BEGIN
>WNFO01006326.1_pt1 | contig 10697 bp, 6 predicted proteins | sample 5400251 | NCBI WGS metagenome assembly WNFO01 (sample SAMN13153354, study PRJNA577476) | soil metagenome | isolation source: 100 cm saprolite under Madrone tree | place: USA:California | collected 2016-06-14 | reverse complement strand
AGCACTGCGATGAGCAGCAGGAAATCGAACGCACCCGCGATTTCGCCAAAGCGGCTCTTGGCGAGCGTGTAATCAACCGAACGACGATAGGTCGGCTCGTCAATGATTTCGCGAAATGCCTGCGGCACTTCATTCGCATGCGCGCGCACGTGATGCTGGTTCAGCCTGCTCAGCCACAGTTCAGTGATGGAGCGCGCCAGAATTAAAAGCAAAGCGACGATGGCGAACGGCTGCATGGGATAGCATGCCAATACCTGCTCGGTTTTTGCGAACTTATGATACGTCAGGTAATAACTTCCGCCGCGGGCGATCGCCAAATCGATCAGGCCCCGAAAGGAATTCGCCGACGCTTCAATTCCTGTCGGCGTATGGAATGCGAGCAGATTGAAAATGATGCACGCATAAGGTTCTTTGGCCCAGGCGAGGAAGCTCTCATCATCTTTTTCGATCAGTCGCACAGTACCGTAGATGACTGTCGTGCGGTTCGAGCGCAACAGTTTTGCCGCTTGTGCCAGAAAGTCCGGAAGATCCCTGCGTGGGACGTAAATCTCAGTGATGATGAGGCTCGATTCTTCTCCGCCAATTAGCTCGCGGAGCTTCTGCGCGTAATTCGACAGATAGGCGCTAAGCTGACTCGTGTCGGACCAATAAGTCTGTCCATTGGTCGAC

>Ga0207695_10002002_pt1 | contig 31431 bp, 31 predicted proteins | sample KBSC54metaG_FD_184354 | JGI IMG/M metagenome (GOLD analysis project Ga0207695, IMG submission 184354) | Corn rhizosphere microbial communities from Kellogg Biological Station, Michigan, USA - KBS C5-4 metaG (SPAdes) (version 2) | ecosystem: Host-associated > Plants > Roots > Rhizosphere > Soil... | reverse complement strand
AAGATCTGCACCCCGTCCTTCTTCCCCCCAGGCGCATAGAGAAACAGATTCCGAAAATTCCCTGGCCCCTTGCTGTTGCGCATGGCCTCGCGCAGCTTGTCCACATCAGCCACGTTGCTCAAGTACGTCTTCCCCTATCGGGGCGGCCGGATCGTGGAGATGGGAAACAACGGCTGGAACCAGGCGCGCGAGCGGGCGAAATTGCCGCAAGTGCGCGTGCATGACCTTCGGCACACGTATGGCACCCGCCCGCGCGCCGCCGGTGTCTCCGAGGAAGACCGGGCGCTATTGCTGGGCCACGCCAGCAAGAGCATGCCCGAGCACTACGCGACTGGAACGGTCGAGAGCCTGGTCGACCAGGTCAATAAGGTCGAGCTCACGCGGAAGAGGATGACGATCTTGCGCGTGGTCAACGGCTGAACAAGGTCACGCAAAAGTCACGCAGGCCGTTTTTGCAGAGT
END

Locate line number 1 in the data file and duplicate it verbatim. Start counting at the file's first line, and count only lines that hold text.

>WNFO01006326.1_pt1 | contig 10697 bp, 6 predicted proteins | sample 5400251 | NCBI WGS metagenome assembly WNFO01 (sample SAMN13153354, study PRJNA577476) | soil metagenome | isolation source: 100 cm saprolite under Madrone tree | place: USA:California | collected 2016-06-14 | reverse complement strand